There's really no cure for the wild turkey addiction.
Scouting before spring seasons open months from now is as much a part of the hunt as the actual deal closer with a killing shot in range. I like to get out early and often, if only to set my mind in the right direction: opening day.
Of course turkeys you find won't necessarily be there months from now. Good habitats will hold them though, and see fresh birds arrive. Just this morning, I checked out the woods and fields where an opening day 2010 Maine longbeard wore my tag. I'd been in an Arkansas pit blind hunting waterfowl this week, and needed to reconnect with the local turkeys on my return home.
As we last reported here on the Strut Zone, Jersey has a "turkey problem." Staten Island, home to roughly half a million people, and the most suburban of New York City's five boroughs, is also home to a bunch of wild turkeys.
The place has a lot of history. Native American arrowheads have been found here. As pop culture goes, "The Godfather" was filmed at this location. And now wild turkeys are in the news.
The last time we had a domestic farm turkey for Thanksgiving was when my daughter won a "turkey shoot" free-throw hoops contest run by the local recreation department. Otherwise, it's wild turkey on the table.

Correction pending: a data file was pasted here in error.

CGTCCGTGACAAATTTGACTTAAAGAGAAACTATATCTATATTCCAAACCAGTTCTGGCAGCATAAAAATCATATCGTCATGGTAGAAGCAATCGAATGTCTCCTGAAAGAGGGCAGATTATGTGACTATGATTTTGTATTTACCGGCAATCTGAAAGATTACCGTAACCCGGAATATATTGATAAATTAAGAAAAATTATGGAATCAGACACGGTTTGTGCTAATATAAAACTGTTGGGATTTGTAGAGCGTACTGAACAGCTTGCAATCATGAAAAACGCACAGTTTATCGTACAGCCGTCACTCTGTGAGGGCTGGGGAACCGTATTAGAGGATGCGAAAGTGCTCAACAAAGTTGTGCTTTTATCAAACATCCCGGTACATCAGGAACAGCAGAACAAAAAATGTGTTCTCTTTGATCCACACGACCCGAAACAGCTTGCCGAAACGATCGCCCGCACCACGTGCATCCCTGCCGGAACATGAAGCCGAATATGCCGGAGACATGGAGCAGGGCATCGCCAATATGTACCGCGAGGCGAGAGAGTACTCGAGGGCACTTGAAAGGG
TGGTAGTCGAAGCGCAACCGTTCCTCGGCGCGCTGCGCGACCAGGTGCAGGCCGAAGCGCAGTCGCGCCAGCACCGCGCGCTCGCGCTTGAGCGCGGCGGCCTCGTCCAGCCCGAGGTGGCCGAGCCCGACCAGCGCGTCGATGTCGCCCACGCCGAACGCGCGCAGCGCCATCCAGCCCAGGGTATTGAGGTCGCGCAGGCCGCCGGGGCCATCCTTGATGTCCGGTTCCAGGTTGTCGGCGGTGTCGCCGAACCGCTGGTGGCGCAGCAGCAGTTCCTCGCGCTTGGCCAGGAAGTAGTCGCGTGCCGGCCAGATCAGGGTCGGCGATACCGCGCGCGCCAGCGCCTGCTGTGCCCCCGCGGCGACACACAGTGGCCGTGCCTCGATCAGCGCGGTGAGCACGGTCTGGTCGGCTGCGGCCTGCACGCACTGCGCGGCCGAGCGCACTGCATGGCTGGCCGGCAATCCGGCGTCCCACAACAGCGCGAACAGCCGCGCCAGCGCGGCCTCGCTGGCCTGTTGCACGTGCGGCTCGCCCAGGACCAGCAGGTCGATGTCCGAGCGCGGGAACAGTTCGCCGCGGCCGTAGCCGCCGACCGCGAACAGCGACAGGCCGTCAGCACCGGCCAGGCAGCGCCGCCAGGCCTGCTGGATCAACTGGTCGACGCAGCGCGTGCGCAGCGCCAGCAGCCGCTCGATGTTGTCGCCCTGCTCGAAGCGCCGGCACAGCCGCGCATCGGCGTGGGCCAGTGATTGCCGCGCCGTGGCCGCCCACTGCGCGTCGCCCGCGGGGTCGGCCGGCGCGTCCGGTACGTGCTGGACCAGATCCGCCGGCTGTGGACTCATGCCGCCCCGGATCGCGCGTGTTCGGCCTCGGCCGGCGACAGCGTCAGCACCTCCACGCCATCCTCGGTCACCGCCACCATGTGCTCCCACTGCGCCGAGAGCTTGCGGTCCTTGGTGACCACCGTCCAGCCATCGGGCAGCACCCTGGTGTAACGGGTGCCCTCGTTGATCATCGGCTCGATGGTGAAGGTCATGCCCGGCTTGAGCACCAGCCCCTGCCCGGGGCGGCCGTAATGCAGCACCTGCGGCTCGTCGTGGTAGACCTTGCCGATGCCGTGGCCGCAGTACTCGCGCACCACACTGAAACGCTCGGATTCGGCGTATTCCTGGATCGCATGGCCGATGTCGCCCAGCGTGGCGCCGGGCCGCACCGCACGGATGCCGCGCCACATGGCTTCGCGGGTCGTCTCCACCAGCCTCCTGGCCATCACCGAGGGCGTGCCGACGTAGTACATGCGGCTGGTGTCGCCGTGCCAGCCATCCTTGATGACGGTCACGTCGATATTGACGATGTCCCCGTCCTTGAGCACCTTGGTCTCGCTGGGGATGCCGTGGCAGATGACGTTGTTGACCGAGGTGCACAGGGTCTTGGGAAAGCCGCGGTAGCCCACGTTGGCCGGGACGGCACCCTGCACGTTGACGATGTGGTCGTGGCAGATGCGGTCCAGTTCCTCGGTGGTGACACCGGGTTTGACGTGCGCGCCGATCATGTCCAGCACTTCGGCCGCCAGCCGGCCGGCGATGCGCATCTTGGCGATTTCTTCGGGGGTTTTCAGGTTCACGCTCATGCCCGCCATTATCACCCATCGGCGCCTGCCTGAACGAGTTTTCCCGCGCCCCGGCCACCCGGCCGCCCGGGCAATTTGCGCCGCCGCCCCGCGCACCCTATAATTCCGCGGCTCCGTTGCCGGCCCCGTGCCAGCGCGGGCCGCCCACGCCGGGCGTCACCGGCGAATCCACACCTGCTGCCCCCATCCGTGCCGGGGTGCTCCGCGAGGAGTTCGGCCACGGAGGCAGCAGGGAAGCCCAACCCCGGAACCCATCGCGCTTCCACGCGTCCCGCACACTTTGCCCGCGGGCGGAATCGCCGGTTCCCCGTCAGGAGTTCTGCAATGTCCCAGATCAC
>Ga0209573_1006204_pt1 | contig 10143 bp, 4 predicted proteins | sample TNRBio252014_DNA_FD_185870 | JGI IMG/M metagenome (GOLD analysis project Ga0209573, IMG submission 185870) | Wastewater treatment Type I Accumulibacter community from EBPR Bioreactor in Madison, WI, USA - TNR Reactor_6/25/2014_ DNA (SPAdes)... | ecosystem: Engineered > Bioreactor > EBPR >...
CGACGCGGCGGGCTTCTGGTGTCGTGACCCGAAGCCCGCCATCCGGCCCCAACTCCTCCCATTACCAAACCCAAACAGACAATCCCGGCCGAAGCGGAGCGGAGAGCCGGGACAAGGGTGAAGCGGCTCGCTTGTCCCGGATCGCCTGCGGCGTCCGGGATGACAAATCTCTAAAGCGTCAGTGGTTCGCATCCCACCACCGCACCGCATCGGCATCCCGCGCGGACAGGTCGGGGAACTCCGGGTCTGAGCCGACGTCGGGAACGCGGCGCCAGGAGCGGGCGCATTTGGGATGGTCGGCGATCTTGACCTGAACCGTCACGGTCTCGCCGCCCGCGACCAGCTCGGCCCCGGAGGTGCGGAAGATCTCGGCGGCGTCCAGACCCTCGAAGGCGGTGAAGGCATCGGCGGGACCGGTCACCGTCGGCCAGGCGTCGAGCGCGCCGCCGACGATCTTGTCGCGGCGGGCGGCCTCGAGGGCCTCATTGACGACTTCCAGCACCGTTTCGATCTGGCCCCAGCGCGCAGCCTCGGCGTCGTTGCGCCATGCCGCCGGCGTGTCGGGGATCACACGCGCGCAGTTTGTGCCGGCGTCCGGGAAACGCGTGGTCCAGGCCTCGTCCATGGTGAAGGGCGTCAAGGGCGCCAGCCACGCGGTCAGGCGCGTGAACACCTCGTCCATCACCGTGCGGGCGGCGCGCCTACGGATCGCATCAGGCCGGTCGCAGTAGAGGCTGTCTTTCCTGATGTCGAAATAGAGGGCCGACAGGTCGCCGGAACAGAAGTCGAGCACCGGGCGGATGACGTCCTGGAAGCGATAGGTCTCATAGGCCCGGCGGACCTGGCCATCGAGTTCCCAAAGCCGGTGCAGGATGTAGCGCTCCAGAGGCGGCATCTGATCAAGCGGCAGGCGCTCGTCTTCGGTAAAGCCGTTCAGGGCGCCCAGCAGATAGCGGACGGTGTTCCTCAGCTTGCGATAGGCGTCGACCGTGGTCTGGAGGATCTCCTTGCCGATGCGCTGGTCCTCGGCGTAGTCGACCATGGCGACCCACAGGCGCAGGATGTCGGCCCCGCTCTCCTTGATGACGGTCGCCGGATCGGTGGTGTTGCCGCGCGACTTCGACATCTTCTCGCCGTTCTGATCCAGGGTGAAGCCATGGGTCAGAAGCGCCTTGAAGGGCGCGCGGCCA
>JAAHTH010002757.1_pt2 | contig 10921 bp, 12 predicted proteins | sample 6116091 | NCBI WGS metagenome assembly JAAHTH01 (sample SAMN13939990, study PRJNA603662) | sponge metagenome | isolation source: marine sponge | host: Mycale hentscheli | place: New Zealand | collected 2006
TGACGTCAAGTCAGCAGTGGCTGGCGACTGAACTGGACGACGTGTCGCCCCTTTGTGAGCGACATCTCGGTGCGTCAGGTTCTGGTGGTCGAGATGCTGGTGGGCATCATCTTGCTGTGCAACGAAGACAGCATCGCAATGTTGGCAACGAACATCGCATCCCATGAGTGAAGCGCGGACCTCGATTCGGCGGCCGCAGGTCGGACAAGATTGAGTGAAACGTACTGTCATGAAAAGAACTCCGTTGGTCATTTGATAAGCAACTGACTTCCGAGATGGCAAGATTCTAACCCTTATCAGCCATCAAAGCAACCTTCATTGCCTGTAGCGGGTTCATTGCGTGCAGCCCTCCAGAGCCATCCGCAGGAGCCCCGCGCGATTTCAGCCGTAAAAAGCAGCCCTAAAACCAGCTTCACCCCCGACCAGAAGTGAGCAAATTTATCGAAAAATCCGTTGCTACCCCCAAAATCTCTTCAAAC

Eating wild turkey at Thanksgiving extends the good hunt memories.
I use the whole turkey: breast meat, drumsticks (which I parboil 90 minutes before picking the meat); even the rest of the remaining bird for soup broth and additional turkey bits (great with appetizer recipes).
“Nothing seemed the same, because nothing was the same,” I lectured myself as the nearly full-grown poult walked off to re-acquaint itself with its family...
By the time some basic underlying instinct kicked in and I shook the cobwebs loose, the family flock stood gathered, yelping and kee-keeing, in a clearing about 100 yards off. I did my best Jake-the-turkey-dog impression and ran into the birds to break them up once again. A hunter can never break up a flock of turkeys as well as a dog can and sure enough they scattered unevenly with one of the bigger birds flushing off to my right—by itself.